In the previous post I documented how I went about setting up my Zig environment, and it’s now time to start learning things.

My preferred method of learning new languages is rebuilding an existing project in them, like I did when going from Python to Kotlin to Rust. For Zig, I’ve elected to rebuild my healthchecks-rs library. It’s something I use on a day-to-day basis for keeping an eye on my backup jobs, and it would be a great addition to the ecosystem.

Getting the basics down

Among the resources enlisted on the Zig getting started page, I opted to go with for learning the ropes of the language. It is concise yet detailed, and the chapter-wise breakdown makes for great mental “checkpoints”, much like the Rust book.

For this post I’m going through chapter 1.


I’m going to use this section to jot down my thoughts about Zig, broken down by the sections on ZigLearn. I’ll skip the parts that I don’t have anything to say on.


The presence of undefined is very interesting to me. It appears to be functionally identical to Rust’s Default trait, as shown in this snippet (had to skip to structs for this since I was so curious about it).

const std = @import("std");

const Vec3 = struct {
    x: f32,
    y: f32,
    z: f32,

pub fn main() void {
    const inferred_constant: Vec3 = undefined;
    std.debug.print("Hello, {d}!\n", .{inferred_constant});

which prints:

➜ zig build run
Hello, Vec3{ .x = 0, .y = 0, .z = 0 }!

I have clearly not gotten very far yet, but initial thoughts here: Rust’s trait-based implementation means I can customize the “default” values for my structs, which I’m not seeing in this implicit coercion yet. Guess we’ll find out soon whether or not this can be handled explicitly :D


The syntax for array declarations is quite clear and explicit, which I like. Notably, while you can do this:

const implicitly_sized_array = [_]u8{}; // _ means "infer the size"

you cannot have an inferred size reference as the type:

const implicitly_sized_array[_]u8 = {};

Rust also disallows this, but the error is surprisingly worse than with Zig. Rust’s resident diagnostics magician Esteban assures me this is a regression and is being tracked.

The only problem I encountered here was that I can’t figure out how to print an array!

const implicitly_sized_array = [_]u8{0, 1, 2, 3};
std.debug.print("This is an array: {}\n", .{implicitly_sized_array});

// Outputs: "This is an array: "

I found a PR that overhauls formatting but nothing there gave me any pointers on why my code doesn’t work. Hopefully this’ll get cleared up later.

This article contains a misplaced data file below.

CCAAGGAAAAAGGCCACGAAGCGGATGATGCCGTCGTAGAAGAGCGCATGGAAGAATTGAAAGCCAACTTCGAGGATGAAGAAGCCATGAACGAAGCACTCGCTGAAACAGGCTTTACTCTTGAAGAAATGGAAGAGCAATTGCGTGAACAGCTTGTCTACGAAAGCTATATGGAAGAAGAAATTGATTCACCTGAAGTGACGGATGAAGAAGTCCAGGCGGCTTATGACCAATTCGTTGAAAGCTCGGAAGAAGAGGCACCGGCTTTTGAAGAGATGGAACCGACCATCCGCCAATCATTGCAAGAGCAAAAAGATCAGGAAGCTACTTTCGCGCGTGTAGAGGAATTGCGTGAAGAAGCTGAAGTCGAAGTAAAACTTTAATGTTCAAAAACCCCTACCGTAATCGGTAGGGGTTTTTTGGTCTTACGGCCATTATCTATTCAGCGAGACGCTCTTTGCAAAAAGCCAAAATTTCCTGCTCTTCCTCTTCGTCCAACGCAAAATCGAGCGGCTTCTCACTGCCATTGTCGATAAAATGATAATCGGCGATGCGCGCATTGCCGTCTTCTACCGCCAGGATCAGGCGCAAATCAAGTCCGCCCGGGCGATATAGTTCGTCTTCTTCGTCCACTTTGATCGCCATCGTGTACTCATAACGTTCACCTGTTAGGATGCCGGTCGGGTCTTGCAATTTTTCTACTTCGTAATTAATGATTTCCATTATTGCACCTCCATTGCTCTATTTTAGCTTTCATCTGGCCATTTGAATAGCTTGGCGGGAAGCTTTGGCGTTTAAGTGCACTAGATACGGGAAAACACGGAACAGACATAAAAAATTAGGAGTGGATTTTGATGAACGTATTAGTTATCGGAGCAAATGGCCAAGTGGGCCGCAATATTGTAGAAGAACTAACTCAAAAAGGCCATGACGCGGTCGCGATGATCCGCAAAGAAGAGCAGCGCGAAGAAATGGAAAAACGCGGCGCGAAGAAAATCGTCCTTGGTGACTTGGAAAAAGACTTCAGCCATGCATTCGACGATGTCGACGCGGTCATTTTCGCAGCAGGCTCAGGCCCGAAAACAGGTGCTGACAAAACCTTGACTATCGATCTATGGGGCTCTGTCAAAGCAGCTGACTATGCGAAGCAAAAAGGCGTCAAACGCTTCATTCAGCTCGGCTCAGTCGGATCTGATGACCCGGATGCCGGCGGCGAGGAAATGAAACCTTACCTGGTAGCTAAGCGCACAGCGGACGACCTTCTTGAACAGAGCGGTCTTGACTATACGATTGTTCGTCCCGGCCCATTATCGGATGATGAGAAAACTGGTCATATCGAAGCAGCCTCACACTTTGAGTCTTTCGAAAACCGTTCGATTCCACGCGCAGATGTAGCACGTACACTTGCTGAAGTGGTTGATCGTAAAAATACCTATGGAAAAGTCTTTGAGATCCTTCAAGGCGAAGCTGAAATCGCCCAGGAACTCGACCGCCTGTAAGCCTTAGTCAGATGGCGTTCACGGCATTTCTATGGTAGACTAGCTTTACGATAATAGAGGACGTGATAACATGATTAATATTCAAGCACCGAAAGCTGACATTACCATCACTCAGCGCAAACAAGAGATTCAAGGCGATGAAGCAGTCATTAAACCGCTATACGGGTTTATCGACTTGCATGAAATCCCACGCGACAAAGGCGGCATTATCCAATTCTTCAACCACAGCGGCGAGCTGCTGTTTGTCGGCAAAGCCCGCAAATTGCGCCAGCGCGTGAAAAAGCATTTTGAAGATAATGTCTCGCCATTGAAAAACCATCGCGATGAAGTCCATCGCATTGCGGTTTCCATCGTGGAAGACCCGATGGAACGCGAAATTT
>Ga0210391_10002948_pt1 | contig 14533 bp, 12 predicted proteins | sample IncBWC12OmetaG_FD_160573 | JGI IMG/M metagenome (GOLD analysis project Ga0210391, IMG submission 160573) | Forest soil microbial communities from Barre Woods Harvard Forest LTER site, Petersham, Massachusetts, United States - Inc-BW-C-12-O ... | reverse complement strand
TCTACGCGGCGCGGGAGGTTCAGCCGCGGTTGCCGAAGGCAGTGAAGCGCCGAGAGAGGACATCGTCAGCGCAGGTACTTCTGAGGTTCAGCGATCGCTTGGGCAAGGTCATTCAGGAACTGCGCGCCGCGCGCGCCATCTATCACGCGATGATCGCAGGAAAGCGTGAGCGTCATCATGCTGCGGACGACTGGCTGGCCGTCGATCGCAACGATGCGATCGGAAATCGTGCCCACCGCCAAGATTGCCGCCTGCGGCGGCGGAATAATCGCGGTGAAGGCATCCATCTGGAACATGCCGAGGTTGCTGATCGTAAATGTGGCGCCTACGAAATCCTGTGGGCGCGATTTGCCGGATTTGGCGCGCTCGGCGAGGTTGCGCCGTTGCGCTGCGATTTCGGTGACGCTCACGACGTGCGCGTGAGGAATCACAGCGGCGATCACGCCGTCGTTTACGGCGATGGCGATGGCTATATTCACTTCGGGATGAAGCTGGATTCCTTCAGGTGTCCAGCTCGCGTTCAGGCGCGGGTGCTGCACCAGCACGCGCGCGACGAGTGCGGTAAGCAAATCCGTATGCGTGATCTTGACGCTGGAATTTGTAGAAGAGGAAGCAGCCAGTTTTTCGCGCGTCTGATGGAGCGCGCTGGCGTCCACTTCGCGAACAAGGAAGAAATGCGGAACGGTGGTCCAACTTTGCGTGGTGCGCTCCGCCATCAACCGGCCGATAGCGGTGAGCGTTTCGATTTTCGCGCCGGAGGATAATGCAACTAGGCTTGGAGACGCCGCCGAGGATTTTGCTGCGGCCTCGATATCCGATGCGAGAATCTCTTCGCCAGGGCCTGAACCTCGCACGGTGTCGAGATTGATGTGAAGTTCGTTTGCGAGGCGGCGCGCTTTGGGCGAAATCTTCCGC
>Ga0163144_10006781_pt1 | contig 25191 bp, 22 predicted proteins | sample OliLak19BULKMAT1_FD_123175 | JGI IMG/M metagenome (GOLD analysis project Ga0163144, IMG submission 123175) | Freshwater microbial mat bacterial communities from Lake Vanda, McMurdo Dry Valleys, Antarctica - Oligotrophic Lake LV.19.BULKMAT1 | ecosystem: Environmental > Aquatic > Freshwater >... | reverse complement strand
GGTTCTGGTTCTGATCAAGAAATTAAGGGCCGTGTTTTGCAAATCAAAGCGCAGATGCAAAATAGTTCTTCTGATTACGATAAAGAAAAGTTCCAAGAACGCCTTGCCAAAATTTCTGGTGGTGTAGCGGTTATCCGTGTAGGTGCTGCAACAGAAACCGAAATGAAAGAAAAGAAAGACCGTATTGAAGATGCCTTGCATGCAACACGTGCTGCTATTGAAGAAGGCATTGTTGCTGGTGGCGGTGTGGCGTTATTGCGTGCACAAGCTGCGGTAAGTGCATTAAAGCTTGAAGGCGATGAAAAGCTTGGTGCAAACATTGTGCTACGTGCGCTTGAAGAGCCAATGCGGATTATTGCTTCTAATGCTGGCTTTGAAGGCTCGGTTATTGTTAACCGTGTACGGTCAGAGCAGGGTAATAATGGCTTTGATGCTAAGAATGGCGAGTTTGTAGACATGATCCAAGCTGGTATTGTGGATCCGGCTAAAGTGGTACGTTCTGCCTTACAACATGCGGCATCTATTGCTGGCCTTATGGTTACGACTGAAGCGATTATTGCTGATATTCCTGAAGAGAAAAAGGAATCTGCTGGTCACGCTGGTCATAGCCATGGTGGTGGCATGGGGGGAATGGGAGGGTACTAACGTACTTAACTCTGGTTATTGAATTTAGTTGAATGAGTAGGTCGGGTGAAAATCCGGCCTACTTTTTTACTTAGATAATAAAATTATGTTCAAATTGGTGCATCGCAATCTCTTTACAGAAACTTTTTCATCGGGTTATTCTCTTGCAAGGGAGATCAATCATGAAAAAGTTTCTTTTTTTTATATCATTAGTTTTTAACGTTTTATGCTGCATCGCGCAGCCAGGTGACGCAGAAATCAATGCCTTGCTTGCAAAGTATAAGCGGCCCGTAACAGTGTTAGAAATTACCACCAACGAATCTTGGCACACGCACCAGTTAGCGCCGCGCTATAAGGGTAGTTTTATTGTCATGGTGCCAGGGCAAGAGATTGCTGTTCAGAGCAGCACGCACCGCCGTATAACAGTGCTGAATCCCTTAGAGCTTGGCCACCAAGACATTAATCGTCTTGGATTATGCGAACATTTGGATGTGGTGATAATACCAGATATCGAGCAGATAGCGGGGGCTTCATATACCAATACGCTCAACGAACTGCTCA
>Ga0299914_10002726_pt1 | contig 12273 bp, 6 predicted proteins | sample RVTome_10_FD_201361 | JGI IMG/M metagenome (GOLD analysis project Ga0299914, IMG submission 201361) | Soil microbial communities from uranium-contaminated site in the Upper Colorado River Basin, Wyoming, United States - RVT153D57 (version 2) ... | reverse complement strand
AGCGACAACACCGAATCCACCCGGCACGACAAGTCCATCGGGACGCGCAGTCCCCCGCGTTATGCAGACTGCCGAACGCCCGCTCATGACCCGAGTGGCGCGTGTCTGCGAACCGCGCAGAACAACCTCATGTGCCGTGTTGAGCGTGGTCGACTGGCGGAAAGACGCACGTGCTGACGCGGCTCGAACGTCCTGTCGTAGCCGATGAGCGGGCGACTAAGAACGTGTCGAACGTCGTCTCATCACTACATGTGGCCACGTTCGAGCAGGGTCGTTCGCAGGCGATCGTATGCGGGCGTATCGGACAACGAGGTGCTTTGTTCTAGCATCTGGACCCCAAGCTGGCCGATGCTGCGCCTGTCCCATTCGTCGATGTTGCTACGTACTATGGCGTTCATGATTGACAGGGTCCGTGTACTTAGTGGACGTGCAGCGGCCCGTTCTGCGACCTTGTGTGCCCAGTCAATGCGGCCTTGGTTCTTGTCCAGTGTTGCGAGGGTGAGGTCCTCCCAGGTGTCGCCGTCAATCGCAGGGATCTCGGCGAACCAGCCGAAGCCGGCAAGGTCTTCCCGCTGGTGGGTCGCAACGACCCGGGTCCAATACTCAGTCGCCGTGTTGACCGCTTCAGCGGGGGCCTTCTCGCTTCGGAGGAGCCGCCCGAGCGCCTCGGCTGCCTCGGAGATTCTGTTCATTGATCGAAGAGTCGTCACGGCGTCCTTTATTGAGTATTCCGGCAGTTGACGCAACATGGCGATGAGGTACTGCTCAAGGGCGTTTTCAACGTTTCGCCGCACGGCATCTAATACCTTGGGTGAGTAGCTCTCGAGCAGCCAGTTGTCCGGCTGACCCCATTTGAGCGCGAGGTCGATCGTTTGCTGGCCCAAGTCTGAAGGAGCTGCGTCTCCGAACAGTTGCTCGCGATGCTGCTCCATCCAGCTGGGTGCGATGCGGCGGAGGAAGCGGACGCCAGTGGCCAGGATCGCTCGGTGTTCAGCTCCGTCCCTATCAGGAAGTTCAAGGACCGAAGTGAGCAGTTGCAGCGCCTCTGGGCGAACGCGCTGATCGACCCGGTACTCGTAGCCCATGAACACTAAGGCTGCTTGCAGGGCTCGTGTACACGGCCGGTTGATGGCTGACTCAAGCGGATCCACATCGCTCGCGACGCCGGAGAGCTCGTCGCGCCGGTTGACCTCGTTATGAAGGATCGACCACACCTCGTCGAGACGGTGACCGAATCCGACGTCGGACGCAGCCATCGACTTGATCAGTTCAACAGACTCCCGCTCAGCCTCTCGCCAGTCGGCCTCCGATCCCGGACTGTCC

Nothing special here, aside from the early introduction to testing, which is slightly more pleasant than with Rust. I do however have qualms about the test output, which is unnecessarily noisy:

Test [2/2] test "while with continue expression"... expected 2080, found 10
/nix/store/nhd75c4sr3l9wlaspilkwawx5ixkn74w-zig-0.7.1/lib/zig/std/testing.zig:74:32: 0x206f9a in std.testing.expectEqual (test)
                std.debug.panic("expected {}, found {}", .{ expected, actual });
/home/msfjarvis/git-repos/zig-playground/src/main.zig:29:24: 0x205abd in test "while with continue expression" (test)
    testing.expectEqual(sum, 10);
/nix/store/nhd75c4sr3l9wlaspilkwawx5ixkn74w-zig-0.7.1/lib/zig/std/special/test_runner.zig:61:28: 0x22e161 in std.special.main (test)
        } else test_fn.func();
/nix/store/nhd75c4sr3l9wlaspilkwawx5ixkn74w-zig-0.7.1/lib/zig/std/start.zig:334:37: 0x20749d in std.start.posixCallMainAndExit (test)
            const result = root.main() catch |err| {
/nix/store/nhd75c4sr3l9wlaspilkwawx5ixkn74w-zig-0.7.1/lib/zig/std/start.zig:162:5: 0x2071d2 in std.start._start (test)
    @call(.{ .modifier = .never_inline }, posixCallMainAndExit, .{});
error: the following test command crashed:


The defer language feature is something I’ve always been curious about since seeing it in Go, so I’m excited to discover use-cases for it when I finally have it available. Through ZigLearn I discovered that defer calls can be stacked to be executed in LIFO order, and Golang does it in the exact same fashion.


I like how easy it is to define errors, but the syntax feels kinda icky. Having each error enum I declare ‘magically’ become a property on the error keyword doesn’t sit right with me :(

const NumericError = error{};

fn mayError(shouldError: bool) anyerror!u32 {
    return if (shouldError)
        // This is different from what I'm accustomed to as a user of
        // Either/Result type monads.

Runtime Safety

Being able to turn off runtime safety features (like bounds checking) in specific blocks is pretty interesting! Not sure if I’ll ever have a valid use for it though…


I like most of what I’ve seen so far in Zig. Aside from the issues I mentioned above, the lack of string type is a very confusing thing for me. I’ve kinda come to expect it everywhere based on my previous experiences with Python, Java, Kotlin, and Rust; but maybe I’ll now learn to appreciate how every character on my screen is just numbers :D.

I was very easily distracted today, so I only made it a third of the way in 3 hours for a chapter that is supposed to take 1 hour for the whole thing. Hoping to finish it tomorrow!